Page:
First, there is nothing inconsistent with a joint tenancy with right of survivorship with one co-owner being the person who provides the funds for purchasing the home and handling all of the maintenance and expenses. This is more common than not in the case of a married couple or pair of unmarried domestic partners that own the real property as joint tenants with right of survivorship and it used to be even more common.
Second, a lender would almost always require that all people obligated on the mortgage be owners of the property, and that all owners of the property be obligated on the mortgage. (Strictly speaking, in California, it would probably be a deed of trust rather than a mortgage, but that is functionally equivalent.) But, it wouldn't be very common as a commercial requirement to insist on joint tenancy with right of survivorship as opposed to tenancy-in-common ownership.
Also since providing credit to a transaction is something of value, getting an ownership interest in the property in exchange isn't beyond the realm on possibility and plausibility in a deal that isn't entirely arms length but isn't entire a gift either. Providing credit is probably sufficient consideration to support the deal as a binding contractual agreement.
Now, the best strategy might be a letter or exchange of letters that amount to an agreement. This wouldn't bind the mortgage company, but might have some relevant. Still, if the letters predate the execution of the joint tenancy deed, the parole evidence rule might keep the letters out of evidence.
Some sort of express trust theory, treating the letters as a trust agreement, might if the language was right, be a stronger legal argument.
I'm trying to wrap my head around how a court would interpret
documentation vs. intent with regard to the joint tenancy ownership of
real property. The key point being that the decedent didn't
'generally' pay for the property, but always paid for it.
This is almost completely irrelevant. It is consistent with the alternative characterization of the transaction, but it is also consistent with the deed terms.
In particular, if the decedent described the remaining joint tenant as a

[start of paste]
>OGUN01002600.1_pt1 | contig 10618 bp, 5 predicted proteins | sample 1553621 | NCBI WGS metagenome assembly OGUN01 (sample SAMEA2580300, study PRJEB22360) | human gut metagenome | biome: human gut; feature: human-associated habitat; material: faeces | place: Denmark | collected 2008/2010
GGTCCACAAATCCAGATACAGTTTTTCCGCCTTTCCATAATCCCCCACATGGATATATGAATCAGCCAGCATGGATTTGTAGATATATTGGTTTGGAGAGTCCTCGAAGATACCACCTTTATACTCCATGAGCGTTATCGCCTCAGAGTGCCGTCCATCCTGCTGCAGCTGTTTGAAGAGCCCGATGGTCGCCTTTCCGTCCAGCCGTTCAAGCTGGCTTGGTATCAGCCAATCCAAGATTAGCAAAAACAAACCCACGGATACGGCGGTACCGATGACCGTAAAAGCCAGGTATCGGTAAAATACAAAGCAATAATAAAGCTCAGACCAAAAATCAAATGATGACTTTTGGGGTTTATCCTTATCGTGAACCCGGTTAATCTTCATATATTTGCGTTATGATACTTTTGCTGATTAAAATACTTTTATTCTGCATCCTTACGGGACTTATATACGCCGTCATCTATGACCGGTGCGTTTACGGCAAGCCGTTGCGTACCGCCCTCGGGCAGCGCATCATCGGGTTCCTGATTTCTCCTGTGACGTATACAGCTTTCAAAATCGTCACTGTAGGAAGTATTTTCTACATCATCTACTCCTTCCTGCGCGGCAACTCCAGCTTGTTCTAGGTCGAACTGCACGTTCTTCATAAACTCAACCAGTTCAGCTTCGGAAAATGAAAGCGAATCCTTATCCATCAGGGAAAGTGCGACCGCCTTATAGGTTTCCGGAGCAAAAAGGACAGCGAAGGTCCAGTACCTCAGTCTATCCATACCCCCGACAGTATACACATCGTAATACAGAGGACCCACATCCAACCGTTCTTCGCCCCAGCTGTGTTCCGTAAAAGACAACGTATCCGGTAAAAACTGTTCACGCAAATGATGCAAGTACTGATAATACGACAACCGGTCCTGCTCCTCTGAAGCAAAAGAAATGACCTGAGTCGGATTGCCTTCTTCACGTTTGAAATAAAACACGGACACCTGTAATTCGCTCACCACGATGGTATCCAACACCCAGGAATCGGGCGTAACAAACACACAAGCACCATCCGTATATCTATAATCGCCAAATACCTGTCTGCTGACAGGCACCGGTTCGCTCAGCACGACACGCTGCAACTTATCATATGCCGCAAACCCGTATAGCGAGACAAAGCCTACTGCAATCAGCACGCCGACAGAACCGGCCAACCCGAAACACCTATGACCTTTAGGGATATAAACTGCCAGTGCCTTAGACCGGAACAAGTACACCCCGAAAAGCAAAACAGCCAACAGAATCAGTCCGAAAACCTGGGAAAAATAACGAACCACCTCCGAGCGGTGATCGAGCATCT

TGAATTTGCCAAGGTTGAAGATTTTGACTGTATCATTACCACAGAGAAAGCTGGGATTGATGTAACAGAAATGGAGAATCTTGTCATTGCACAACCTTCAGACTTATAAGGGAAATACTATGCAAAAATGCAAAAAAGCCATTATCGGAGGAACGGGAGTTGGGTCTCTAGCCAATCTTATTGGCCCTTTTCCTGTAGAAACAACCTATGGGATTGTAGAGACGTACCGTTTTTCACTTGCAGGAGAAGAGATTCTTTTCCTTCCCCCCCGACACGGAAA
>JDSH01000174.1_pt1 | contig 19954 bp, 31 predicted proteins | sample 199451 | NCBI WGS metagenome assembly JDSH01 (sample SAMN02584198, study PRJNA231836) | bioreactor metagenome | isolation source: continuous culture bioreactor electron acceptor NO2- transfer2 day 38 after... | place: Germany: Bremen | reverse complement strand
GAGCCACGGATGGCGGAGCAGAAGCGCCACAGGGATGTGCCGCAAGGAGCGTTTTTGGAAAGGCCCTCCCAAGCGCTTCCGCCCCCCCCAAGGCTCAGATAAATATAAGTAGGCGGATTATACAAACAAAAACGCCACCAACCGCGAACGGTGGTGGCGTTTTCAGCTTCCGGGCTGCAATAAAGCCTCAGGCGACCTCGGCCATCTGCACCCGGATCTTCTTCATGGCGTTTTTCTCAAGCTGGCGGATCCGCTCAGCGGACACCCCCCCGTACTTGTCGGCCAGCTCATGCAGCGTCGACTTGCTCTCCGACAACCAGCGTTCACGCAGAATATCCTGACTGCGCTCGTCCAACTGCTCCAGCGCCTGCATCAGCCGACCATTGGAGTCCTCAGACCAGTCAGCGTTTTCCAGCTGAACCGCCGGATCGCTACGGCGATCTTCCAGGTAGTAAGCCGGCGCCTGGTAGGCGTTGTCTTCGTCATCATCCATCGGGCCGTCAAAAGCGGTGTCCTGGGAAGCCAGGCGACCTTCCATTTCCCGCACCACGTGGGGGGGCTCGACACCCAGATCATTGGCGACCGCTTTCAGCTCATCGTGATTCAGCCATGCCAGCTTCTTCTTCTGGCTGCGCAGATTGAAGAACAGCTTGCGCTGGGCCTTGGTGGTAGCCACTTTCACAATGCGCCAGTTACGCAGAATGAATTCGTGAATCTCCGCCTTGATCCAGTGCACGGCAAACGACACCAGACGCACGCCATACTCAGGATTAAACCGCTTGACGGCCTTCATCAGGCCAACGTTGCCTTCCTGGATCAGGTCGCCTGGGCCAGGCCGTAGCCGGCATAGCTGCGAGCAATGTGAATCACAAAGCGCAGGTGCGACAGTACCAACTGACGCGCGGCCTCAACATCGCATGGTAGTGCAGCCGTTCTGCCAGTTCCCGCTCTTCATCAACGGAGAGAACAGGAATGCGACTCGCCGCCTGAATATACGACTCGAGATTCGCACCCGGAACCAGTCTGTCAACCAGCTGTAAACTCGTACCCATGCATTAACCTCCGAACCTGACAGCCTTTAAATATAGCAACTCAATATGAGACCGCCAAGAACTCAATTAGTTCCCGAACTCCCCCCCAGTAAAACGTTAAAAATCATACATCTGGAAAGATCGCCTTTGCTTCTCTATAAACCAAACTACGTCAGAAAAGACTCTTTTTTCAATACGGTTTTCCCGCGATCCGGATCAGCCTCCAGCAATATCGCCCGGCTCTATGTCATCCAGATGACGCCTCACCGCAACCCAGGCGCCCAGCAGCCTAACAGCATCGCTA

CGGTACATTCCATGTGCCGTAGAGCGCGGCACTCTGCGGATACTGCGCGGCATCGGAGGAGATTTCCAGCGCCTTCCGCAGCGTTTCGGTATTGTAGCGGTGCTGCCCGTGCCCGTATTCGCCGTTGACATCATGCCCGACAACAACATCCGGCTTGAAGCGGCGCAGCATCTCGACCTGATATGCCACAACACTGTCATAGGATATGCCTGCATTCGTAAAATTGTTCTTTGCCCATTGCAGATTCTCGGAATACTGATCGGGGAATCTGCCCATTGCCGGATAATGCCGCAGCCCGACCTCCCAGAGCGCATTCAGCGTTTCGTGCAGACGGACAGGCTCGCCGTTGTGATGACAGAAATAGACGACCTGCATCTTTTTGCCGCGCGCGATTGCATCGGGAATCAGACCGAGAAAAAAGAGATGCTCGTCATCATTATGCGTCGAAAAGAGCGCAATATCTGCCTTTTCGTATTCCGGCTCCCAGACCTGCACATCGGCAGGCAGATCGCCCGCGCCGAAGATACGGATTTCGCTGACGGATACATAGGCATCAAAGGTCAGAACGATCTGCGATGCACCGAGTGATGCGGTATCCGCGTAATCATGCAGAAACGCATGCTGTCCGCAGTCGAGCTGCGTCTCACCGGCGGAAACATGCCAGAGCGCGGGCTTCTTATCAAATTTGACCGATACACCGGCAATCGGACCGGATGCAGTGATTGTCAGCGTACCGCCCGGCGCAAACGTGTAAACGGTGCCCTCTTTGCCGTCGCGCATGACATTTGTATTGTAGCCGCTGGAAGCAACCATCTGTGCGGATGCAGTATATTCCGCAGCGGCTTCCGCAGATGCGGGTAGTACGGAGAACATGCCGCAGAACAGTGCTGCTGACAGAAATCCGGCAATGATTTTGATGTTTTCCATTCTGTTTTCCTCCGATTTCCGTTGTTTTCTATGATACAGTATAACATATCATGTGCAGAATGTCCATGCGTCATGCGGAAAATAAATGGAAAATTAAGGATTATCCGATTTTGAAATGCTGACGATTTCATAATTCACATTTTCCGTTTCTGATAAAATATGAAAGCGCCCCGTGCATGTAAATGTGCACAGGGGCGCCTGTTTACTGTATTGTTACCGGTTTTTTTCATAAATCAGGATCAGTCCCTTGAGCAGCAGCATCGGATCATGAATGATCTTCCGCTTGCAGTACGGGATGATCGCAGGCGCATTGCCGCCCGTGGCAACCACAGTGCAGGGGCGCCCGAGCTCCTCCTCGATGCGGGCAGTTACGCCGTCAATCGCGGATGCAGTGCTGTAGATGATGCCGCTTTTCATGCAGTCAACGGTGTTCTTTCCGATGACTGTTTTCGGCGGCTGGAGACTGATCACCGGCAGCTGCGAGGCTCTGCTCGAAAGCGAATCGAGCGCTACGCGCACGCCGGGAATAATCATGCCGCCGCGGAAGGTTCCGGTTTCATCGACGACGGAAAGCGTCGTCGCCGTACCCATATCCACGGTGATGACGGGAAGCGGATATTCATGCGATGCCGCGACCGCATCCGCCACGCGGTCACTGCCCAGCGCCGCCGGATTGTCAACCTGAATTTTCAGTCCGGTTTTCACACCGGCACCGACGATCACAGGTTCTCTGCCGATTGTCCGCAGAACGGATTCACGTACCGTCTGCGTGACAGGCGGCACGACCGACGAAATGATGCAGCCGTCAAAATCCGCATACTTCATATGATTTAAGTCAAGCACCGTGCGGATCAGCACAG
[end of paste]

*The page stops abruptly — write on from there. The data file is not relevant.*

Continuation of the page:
'renter' during an interval of co-habitation, and no financial
transactions between the two took place subsequent to that.
I could imagine bringing a legal action to reform the deed, but the threshold of proof to win that action is pretty high. Absent some sort on undue influence or abuse of a confidential relationship, I have a hard time seeing a deed like this being reformed by a court to reflect a different kind of transaction, even if that was the original intent of the parties, but it isn't impossible if the right facts and evidence were available (which the dead man's statute, again, heavily constrains).
If Bob was defrauded by Clark, I could also imagine some sort of legal remedy being available. But it is hard to think that Bob who was the primary mover in the deal would have been defrauded by Clark in this fact pattern.
In California, the relevant case law seems to be Kershman v Kershman,
Milian v DeLeon, and Cosler v Norwood
Kershman v. Kershman is not on point. It is a divorce case dealing with the issues of marital v. separate property under California's community property regime which is an entirely different body of law that doesn't apply to unmarried co-owners of property.
Milian v. De Leon is more on point, involving unmarried people with unequal contributions to the property who take title by a deed that says joint tenancy.
it found that, “once the court in a partition action has determined
that a true joint tenancy exists, it may not order reimbursement or
contribution on account of differences in the amounts the parties have
paid toward the initial acquisition of the property.” Milian v. De
Leon (1986) 181 Cal.App.3d 1185, 1195.
This holding is the standard common law rule. It isn't isn't really relevant here, however, because that case applies in the context of a partition action while the co-owners are alive, and not after death when the survivorship feature causes the surviving co-owner to be sole owner by operation of law.
Cosler v. Norwood is a much older case, from 1950, and seems to stand for the proposition that the language of the deed regarding equal ownership that flows from calling the co-owners joint tenants can be overcome by extrinsic evidence in the context of a partition action, although it is arguably implicitly repealed by Milian v. De Leon. But it isn't on point for the same reason that Milian v. DeLeon in not on point - it considers the rights of two living parties in a partition action dispute (i.e. a lawsuit to untangle co-ownership of property), not concerning the validity of a survivorship provision in the deed in the presence of unequal contributions to the acquisition price. Changes to the survivorship rights do not obviously at all flow from the existence of unequal contributions.